dcf

The Assumptions

Now the most important inputs to a discounted cash flow are the discount rate, and of course, the actual cash flows. Part of investing is coming up with your own evaluation of a company’s future performance, so try the calculation yourself and check your own assumptions. The DCF also does not consider the possible cyclicality of an industry, or a company’s future capital requirements, so it does not give a full picture of a company’s potential performance. Given that we are looking at Illumina as potential shareholders, the cost of equity is used as the discount rate, rather than the cost of capital (or weighted average cost of capital, WACC) which accounts for debt. In this calculation we’ve used 5.9%, which is based on a levered beta of 0.941. Beta is a measure of a stock’s volatility, compared to the market as a whole. We get our beta from the industry average beta of globally comparable companies, with an imposed limit between 0.8 and 2.0, which is a reasonable range for a stable business.

Next Steps:

Although the valuation of a company is important, it ideally won’t be the sole piece of analysis you scrutinize for a company. DCF models are not the be-all and end-all of investment valuation. Preferably you’d apply different cases and assumptions and see how they would impact the company’s valuation. For example, changes in the company’s cost of equity or the risk free rate can significantly impact the valuation. Can we work out why the company is trading at a discount to intrinsic value? For Illumina, we’ve put together three fundamental aspects you should look at:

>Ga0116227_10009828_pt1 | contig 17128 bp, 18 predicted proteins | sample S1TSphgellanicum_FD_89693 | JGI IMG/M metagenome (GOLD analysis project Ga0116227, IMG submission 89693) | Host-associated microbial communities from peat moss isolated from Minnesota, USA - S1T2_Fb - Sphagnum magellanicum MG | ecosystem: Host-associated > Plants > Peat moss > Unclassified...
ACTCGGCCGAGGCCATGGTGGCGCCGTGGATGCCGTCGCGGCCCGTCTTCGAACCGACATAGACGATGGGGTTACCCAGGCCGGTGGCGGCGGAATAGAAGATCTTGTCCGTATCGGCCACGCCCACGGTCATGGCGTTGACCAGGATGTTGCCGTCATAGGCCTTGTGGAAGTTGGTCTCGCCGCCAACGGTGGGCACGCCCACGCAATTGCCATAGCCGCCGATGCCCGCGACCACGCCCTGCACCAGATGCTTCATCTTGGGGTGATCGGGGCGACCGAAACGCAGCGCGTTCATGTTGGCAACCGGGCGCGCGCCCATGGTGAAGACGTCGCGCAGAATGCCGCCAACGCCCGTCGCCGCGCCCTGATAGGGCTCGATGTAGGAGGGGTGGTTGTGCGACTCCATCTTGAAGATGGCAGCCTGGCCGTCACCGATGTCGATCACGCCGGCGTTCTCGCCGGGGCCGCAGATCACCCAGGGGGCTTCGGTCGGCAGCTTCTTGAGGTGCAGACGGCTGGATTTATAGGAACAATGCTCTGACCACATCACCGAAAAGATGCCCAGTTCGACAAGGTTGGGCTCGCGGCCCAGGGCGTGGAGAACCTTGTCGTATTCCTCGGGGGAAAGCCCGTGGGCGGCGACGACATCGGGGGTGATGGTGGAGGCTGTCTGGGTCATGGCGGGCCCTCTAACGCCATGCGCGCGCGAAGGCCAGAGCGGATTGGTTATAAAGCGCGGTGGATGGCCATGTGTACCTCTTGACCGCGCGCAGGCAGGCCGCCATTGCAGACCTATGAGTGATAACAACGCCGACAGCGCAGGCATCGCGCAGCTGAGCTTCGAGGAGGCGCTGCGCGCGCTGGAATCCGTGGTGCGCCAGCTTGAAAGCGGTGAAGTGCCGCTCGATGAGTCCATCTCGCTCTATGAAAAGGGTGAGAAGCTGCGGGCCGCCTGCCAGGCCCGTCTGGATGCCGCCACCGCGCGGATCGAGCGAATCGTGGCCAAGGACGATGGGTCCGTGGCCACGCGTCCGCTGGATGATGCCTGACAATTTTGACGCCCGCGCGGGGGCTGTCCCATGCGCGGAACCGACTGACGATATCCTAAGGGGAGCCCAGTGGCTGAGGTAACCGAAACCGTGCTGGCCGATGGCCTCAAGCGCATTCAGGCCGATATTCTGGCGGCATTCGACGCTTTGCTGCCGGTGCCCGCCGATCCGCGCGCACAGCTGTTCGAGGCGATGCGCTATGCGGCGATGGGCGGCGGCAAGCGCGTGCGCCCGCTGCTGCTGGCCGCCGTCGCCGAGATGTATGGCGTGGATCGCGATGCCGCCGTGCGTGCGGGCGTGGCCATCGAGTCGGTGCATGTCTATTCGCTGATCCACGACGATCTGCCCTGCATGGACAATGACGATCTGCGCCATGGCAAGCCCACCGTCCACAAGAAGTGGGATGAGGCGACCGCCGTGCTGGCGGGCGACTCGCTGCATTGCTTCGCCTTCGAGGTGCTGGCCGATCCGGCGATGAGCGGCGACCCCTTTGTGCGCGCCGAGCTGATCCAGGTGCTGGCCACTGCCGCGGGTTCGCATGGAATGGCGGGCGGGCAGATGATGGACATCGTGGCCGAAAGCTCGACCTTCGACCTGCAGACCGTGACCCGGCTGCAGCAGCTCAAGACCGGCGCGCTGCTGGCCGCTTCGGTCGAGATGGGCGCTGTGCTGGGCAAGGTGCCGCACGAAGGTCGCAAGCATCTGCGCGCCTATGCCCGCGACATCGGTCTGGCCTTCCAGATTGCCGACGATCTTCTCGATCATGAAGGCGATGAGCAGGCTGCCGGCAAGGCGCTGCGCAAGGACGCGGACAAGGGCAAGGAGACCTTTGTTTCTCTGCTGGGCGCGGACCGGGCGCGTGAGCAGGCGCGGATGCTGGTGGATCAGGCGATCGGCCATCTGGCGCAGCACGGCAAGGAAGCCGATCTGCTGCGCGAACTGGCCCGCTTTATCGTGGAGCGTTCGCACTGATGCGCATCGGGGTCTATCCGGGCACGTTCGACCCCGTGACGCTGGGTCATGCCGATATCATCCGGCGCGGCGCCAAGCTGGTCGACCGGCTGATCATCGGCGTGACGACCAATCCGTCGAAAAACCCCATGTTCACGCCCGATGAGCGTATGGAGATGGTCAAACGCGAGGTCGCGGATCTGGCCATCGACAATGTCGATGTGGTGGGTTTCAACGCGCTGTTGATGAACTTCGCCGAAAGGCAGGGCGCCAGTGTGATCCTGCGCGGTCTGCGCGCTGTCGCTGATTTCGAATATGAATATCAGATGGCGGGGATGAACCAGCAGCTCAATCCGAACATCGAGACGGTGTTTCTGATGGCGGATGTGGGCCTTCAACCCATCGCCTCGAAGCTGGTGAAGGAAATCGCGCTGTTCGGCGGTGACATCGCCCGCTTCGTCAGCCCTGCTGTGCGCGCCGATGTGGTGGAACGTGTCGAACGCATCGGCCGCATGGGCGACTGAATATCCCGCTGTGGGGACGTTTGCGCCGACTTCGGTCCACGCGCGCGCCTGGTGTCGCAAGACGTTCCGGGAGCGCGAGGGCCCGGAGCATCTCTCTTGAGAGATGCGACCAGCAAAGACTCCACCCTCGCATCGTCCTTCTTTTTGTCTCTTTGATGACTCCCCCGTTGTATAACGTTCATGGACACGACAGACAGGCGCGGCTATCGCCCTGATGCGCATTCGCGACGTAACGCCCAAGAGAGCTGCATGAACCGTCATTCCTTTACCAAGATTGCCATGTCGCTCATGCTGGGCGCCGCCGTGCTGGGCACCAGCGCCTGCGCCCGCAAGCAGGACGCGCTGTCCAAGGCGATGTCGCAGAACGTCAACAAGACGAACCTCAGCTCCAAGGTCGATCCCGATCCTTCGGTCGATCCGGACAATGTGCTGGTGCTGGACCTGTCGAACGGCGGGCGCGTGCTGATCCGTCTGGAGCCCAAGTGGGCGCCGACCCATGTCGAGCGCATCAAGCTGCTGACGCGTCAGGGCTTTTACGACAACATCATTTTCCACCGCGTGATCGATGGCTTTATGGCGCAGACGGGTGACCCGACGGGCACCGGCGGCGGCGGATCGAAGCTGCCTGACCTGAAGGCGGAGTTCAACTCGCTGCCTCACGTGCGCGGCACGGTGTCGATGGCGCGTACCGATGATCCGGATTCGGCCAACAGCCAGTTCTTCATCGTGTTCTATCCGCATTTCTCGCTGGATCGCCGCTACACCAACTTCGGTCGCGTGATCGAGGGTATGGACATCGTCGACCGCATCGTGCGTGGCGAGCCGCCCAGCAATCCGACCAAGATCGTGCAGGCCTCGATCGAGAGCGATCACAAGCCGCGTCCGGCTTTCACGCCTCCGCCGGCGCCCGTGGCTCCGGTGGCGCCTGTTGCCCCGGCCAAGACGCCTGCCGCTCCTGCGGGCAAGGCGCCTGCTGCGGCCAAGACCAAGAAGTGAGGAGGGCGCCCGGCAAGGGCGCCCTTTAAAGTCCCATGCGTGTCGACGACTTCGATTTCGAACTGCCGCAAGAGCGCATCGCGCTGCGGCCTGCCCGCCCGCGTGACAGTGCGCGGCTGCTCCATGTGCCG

1. Risks: Consider for instance, the ever-present spectre of investment risk. We’ve identified 2 warning signs with Illumina , and understanding these should be part of your investment process.

  2. Future Earnings: How does ILMN’s growth rate compare to its peers and the wider market? Dig deeper into the analyst consensus number for the upcoming years by interacting with our free analyst growth expectation chart.

  3. Other High Quality Alternatives: Do you like a good all-rounder? Explore our interactive list of high quality stocks to get an idea of what else is out there you may be missing!

PS. Simply Wall St updates its DCF calculation for every American stock every day, so if you want to find the intrinsic value of any other stock just search here.

Have feedback on this article? Concerned about the content? Get in touch with us directly. Alternatively, email editorial-team (at) simplywallst.com.

This article by Simply Wall St is general in nature. We provide commentary based on historical data and analyst forecasts only using an unbiased methodology and our articles are not intended to be financial advice. It does not constitute a recommendation to buy or sell any stock, and does not take account of your objectives, or your financial situation. We aim to bring you long-term focused analysis driven by fundamental data. Note that our analysis may not factor in the latest price-sensitive company announcements or qualitative material. Simply Wall St has no position in any stocks mentioned.